So, you call yourself an Entrepreneur
Well, let me start off by saying that I never really thought of myself as an entrepreneur until recently. Sometimes I feel like we have to have something to show for our efforts before we can call ourselves entrepreneurs. And I really think, in a way, this is somewhat true. Between an intention and an act, there exists an ocean.
Being an entrepreneur sort of happens after the fact. I was just doing me, trying to make a living doing me; trying to get others excited about what I was doing before I even thought myself an entrepreneur. Maybe it was when I started to make money and forge an industry here in Toronto that didn’t even exist years prior, that I felt more comfortable – and confident – in wearing the title “entrepreneur” with pride.
But, the real moment that defined me becoming an entrepreneur, was when I was able to employ others around me. To support my peers; share ideas; give advice; talk on panels; give lectures at universities; hire photographers, managers, illustrators, assistants, makeup artists, accountants, bookkeepers, and many more. To create a ripple effect of opportunity and prosperity around me is what I truly believe defines entrepreneurship.
Being an entrepreneur, in short, has less to do with you than it has to do with your effect on others.
Being an Entrepreneur is a HUGE responsibility
Which brings me to another point. Being an entrepreneur is an immense responsibility. When other people’s livelihood depends on your success, all of sudden, you’ve got more on your shoulders than just the world – which is already a lot! But like I said in my previous post, you need to put on your own mask before you help others. Sometimes we need to take time for ourselves so we can give one hundred percent to those who depend on us.
And not to mention the eye roll that ensues when female entrepreneurs are called bitches. Sometimes, (actually most of the time) by other women!?!?!?!?!? Like, really! When women are aggressive and assertive, we are dismissed as being “bitchy,” “moody,” or even, “EMOTIONAL.” We are made to feel as though we should apologize for our behaviour. I used to be the kind of person who apologized for being hurt, sad, angry, weakened; until one day in a therapy session I realized how unbelievably unnecessary that was.
First of all, there is nothing wrong with being a bitch, in my eyes. But I also must clarify: we must know the difference between someone using MY definition of bitch (powerful, assertive, confident, don’t take no BS) and the OTHER definition of bitch (the derogatory, sexist definition invented by a patriarchal ideology to refer to a woman, who, for whatever reason, doesn’t act like a peach, in order to undermine her anger and feelings of being offended). Why are we still letting ourselves use the latter definition?
To be an entrepreneur – especially in the industry I work in – you have to be bitch. You have to be whatever you need to be in order to be strong, responsible and successful. Of course, be nice! Humility and generosity are never wasted traits but if someone or something doesn’t feel right – you have to put your foot down. And yes, they might respond by dismissing your confidence for PMS, but nonetheless, it is better to stick up for what you believe in than be a peach.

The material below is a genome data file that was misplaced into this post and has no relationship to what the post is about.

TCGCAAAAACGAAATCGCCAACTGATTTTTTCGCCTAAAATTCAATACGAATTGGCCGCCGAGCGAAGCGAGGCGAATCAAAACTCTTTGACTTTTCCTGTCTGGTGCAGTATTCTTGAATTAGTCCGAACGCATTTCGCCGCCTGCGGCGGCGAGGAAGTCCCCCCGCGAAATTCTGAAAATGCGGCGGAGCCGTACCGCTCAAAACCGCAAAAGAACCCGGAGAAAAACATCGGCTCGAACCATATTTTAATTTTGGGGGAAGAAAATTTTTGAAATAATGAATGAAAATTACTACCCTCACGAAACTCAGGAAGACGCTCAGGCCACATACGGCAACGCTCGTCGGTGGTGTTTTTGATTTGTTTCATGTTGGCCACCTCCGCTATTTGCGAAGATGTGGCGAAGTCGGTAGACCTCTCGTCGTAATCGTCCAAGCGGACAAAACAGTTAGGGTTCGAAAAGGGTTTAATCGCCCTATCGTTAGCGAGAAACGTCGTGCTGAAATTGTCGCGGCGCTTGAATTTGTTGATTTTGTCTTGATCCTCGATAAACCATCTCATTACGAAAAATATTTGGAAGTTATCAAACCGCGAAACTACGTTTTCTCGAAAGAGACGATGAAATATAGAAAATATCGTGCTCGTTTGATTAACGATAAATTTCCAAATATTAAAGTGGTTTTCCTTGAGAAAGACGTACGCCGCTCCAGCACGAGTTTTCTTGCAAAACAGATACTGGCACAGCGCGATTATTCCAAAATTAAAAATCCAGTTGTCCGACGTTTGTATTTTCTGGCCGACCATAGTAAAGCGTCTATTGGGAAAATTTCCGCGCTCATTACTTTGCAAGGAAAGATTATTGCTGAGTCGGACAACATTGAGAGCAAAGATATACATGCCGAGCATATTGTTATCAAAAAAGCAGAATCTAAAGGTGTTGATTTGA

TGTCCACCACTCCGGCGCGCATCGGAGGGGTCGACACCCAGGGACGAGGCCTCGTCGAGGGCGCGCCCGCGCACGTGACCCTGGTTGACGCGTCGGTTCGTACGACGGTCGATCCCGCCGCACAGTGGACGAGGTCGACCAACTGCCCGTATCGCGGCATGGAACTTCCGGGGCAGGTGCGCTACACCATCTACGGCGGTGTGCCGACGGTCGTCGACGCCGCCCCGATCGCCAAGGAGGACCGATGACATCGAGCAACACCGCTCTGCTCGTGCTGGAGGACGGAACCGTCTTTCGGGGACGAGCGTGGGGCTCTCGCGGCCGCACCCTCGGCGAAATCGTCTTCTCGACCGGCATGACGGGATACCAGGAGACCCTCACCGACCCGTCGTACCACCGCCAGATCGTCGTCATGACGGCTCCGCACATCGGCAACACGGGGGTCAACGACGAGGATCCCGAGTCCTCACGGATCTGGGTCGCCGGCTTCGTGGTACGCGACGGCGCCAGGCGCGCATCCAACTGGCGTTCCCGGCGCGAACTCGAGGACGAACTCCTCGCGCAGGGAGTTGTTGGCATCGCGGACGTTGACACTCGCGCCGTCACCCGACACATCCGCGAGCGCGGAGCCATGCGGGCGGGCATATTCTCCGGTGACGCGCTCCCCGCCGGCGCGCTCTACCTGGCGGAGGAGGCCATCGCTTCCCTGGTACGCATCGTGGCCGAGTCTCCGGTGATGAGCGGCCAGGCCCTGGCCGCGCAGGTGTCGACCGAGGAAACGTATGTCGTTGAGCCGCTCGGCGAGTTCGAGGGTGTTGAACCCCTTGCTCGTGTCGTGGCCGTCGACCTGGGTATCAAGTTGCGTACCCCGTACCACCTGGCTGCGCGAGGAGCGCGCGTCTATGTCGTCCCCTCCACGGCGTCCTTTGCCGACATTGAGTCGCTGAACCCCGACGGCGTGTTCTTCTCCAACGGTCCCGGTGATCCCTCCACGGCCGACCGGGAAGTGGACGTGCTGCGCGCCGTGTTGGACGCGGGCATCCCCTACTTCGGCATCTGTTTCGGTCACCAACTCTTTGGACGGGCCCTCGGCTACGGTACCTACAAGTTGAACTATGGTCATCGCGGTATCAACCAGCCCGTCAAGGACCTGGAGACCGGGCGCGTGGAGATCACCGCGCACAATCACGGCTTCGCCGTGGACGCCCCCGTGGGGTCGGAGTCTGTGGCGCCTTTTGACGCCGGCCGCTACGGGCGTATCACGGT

Foster, Foster, Foster
Part of sticking up for what you believe in, means expanding your horizons. It is so important to foster new ideas, talent and communities, when you’re at the epicentre of an industry. This is why I encourage all of you to take the time to attend conferences and events in the city. I do!
Over the past year, I’ve been attending the extraordinary Filling the Gap events held here in Toronto. Started by a few of my gal pals, Janice Liu, Kat Andrikopoulos and Sadie Simon, Filling the Gap is an effort to get women talking about their roles in their communities. Be it in the workplace, at home and in society.
On January 19th, they will host their third #ftgTO event at Red Academy Toronto. The topic of focus this time around is Entrepreneurship – something very dear to my heart, as you can see. I’ll be there on January 19th, taking over the Filling the Gap Instagram and Twitter accounts. If you’re a woman and you have a career, or thinking about getting into the workplace, this is an invaluable networking opportunity. You can purchase tickets for the event here: https://www.picatic.com/january19-2017.
The evening starts with a bit of mingling before the keynote speaker. Last time, Dr. Imogean Coe, the Dean of the Faculty of Science at Ryerson University, gave one of the most inspirational and insightful speeches I’ve ever had the privilege of hearing. This time around, panelists include: Amanda Shuchat, Managing Director of the Colony Project. Sarah Thompson, VP of Strategy at Cossette. Jazz Samra, Head of Google Canada Marketing Solutions. Dr. Emma Aiken-Klar, VP of Human Insights at Idea Couture
Later, we split into groups to attend a few smaller workshops. This year they are the following: ‘Social Media Branding & SEO: How to Occupy Space Online For Your Career & Business’ Led by Talya Lee & Katherine Andrikopoulos. ‘Pioneership – Challenging the Status Quo’ Led by Inmar Givoni and Janice Liu. ‘Confidence Based Selling (and how to get what you want)’ Led by Jaime Lipowitz & Sadie Simon
What’s more? All proceeds from the evening go to the Barbra Schlifer Clinic. The Clinic helps women affected by violence with legal help, counselling, childcare, help women find a place to live, ensure women can get to the Clinic by providing TTC fare and so much more. So far, the Filling the Gap Toronto events have raised almost $7000 for the clinic. All in all, it’s an amazing evening of both giving and receiving.
***Photo via Vogue Magazine